Reading

“You’re going to laugh!  Right now I’m reading Death Comes to Pemberley. I’m so embarrassed. It’s a murder mystery written by P.D. James who is a murder mystery novelist that I quite like.  And she’s a huge fan of Jane Austen, who is my favorite author.  And she has written a sequel to Pride and Prejudice that is a murder mystery. In all honesty, I’m only a couple of chapters in.  I can’t really speak to its value yet.  I bought it for my mom with the hope that I could then read it.”

Listening

“I’m always listening to Radiohead.  It’s sort of my music of choice. In all honestly, I don’t feel like I have a ton of time to sit down and listen to the radio, unless I’m in the car, and then I’m listening to KUOW or the classical station, with a little bit of pop thrown in there.”

Watching

(Laughs) “I don’t have a television.  I have a whole bunch of movies from SAG, because I’m a SAG member and they send you films to watch for the SAG awards, which I never got around to watching, so I’m excited to watch The Artist.  I really want to see that when I have a moment to myself.”

Earliest memory of wanting to be an actor

“I was always putting on little shows.  But I remember I saw a play at the Village Theatre that was their kids’ summer stage show, and I must have been 11.  They were doing Bye, Bye, Birdie, and it was the first time that I had the realization of “Wait a second! These are all kids doing this. I could do this!” It was the first time I had a real concept of that for some reason.  Movies with kids in it seemed really far away, not something that was real. And my mother took me to a lot of theatre, bless her. Thank you, Mom!  She took me to the opera. She took me to the ballet. She took me to a ton of theatre, but it never really stuck in my mind that kids could do it.  So it was the Village Theatre’s KidStage that I really realized that “What a second!  These are all kids!”  That’s probably when I had the clear notion that I could be on stage, I think.”

Looking forward to this theatre season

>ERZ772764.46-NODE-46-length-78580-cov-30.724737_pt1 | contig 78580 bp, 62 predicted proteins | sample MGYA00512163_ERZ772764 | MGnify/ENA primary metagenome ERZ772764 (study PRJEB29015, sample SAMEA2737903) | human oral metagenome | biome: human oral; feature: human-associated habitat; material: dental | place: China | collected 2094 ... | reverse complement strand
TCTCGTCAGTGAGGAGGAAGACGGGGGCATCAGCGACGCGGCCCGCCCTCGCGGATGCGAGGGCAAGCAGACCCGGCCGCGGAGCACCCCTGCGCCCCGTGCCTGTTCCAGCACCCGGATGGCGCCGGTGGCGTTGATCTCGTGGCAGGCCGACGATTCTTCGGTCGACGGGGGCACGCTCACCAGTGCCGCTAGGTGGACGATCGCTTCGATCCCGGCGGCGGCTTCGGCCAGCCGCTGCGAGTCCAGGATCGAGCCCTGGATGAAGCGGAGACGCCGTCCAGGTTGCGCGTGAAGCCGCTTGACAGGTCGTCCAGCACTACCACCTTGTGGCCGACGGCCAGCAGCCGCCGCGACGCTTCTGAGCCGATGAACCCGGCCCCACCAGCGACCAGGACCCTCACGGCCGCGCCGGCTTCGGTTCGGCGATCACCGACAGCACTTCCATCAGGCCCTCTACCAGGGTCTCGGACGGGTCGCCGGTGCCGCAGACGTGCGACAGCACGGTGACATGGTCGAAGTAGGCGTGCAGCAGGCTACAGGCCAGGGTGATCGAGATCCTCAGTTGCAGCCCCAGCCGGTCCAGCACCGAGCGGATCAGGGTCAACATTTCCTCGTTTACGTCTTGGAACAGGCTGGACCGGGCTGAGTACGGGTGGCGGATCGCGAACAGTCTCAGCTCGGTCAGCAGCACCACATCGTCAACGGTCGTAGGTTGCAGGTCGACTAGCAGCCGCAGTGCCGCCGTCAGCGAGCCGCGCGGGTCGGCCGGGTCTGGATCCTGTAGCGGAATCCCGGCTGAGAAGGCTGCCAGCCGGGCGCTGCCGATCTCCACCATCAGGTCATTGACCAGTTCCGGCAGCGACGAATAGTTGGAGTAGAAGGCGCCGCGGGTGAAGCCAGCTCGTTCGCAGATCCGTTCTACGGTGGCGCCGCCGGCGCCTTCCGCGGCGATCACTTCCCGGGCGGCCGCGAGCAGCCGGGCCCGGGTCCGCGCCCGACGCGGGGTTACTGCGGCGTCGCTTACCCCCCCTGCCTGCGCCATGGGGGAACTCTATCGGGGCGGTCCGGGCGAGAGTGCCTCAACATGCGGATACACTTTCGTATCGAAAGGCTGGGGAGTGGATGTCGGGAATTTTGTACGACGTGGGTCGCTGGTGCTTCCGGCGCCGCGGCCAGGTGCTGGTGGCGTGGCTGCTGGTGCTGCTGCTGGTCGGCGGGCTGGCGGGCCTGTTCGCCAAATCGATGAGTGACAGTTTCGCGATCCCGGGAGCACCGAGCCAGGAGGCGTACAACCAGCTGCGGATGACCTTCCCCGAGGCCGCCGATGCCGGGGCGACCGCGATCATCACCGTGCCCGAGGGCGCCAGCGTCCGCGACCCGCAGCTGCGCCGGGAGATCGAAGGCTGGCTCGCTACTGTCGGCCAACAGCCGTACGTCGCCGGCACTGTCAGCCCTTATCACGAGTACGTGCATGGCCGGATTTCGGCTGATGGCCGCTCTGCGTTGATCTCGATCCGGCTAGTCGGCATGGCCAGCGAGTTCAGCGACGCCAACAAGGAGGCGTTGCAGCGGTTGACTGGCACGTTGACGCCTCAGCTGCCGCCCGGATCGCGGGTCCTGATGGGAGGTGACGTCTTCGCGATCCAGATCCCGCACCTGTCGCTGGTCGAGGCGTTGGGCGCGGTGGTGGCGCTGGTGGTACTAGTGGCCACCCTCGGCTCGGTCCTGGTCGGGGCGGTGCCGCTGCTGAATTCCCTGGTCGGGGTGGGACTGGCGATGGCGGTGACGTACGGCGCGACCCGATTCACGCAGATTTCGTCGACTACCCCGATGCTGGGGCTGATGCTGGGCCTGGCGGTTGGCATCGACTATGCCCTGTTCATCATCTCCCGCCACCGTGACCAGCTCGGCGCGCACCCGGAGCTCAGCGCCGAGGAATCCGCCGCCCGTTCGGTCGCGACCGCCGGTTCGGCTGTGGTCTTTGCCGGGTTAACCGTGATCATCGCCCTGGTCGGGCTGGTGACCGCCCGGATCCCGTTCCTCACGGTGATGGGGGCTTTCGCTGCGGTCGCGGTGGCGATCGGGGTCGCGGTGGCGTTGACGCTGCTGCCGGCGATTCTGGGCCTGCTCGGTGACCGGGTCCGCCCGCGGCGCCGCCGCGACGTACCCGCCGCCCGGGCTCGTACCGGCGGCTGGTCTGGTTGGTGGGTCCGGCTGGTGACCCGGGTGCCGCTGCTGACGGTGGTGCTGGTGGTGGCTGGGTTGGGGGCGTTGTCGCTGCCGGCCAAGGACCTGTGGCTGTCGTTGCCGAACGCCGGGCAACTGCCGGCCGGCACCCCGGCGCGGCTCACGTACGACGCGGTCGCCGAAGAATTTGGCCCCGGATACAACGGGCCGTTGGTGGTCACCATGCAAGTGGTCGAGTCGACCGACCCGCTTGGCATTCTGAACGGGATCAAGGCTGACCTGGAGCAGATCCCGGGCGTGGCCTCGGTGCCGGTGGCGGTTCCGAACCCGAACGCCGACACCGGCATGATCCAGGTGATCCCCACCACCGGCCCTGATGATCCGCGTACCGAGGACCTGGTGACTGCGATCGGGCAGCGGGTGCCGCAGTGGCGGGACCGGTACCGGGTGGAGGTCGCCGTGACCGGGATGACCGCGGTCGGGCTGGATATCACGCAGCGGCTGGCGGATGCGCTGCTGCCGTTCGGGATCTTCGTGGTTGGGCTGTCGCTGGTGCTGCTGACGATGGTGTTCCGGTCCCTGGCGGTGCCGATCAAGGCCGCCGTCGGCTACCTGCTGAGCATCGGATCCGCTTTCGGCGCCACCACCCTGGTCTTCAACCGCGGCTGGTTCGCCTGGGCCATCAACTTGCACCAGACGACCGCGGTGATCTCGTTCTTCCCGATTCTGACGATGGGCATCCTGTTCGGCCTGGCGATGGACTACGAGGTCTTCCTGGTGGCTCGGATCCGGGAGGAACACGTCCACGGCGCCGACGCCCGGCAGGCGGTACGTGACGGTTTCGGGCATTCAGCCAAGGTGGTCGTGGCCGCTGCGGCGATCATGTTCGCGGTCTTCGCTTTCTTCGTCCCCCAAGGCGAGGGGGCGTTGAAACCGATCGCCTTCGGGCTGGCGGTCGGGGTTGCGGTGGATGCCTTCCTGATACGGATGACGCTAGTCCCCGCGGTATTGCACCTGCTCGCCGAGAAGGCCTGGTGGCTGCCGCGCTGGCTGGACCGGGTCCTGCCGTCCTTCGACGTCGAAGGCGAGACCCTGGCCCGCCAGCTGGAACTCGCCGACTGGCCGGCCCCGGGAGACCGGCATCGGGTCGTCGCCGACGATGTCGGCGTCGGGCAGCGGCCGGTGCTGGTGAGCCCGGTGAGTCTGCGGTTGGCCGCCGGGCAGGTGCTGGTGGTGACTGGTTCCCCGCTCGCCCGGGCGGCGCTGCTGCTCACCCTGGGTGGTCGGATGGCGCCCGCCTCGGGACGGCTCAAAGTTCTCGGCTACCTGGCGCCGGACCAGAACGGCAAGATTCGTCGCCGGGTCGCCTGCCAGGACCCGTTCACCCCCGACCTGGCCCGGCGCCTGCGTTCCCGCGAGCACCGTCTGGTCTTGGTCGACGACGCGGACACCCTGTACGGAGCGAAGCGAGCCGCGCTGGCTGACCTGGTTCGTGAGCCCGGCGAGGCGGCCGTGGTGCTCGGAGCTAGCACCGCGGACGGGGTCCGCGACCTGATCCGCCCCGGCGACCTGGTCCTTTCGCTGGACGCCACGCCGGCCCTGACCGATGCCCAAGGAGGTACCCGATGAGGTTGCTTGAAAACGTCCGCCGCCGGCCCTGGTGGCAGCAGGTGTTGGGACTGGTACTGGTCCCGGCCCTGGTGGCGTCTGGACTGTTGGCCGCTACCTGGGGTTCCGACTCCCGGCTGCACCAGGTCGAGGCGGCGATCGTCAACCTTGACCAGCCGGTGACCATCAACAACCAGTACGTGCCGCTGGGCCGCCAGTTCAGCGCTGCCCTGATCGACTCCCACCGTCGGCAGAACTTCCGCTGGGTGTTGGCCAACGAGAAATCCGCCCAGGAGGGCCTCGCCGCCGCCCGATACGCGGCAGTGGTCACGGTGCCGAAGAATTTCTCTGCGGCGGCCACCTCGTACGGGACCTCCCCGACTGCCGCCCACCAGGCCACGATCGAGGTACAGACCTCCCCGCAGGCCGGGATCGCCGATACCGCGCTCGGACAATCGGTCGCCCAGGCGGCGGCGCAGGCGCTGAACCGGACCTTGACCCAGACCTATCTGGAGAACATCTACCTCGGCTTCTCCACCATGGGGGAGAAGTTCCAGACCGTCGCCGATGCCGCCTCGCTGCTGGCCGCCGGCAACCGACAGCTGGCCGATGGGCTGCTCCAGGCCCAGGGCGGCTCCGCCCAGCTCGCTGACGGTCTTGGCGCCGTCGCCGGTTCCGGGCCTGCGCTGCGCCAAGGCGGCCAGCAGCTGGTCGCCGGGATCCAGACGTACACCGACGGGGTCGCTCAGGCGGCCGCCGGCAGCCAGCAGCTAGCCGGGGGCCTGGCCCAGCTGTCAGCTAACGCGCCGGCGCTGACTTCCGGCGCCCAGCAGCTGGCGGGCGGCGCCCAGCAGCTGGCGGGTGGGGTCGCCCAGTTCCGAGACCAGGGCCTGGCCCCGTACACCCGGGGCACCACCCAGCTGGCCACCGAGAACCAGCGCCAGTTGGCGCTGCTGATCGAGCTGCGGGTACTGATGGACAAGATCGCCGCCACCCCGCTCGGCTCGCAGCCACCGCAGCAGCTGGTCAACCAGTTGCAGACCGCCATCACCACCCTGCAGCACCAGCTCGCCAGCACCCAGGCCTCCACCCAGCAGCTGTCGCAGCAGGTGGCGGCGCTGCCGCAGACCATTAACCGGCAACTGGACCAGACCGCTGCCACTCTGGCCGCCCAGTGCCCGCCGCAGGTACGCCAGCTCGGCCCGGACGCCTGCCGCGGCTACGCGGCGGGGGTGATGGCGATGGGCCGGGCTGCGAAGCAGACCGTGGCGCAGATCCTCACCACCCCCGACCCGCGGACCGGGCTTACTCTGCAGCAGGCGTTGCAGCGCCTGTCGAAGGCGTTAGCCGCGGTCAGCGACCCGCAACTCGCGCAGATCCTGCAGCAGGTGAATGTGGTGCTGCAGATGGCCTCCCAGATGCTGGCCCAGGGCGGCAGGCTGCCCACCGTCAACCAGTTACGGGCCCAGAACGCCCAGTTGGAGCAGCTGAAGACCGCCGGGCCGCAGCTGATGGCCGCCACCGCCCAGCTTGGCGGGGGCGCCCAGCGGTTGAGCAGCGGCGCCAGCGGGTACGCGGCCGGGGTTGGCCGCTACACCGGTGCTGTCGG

“I would really like to see my friend Angela DiMarco in Rosencrantz and Guildenstern are Dead at Seattle Public.  I am a fan of actors, so I want to go see their shows.  I want to see Nick Garrison’s show I Am My Own Wife at the Rep. I am also interested in Clybourne Park, which I don’t know much about.  I’m going to see The Bells at Strawberry Theatre Workshop.  And, once I close Pygmalion, I open up in Holy Days with New Century Theatre Company directed by Paul Stetler.”

Seattle Actor Profile – Mike Dooly

When Mike Dooly takes on a role, he immerses himself in it, almost to the exclusivity of anything else.  He wasn’t always so diligent.  In fact, Mike was on the verge of dropping out of high school when his grandmother signed him up for acting classes at the Northwest Actor’s Studio.  It was after an experience with a monologue class that things shifted for him. “I realized right then and there I knew what I wanted to do.  I remember getting out of that class and running downstairs, finding a pay phone and calling my girlfriend at the time.  We were kind of dropping out of high school together, and I called her and said ‘I know what I want to do!  I know what I wanna do this!’  She didn’t have anything like that, and so she was just, “Oh.  Yeah. Okay. Great…’  And I was like, ‘No, you don’t understand!  I figured it out!’  And it’s true, ‘cause that was 23 years ago.”  Mike plays Tullus Aufidius in Coriolanus

Reading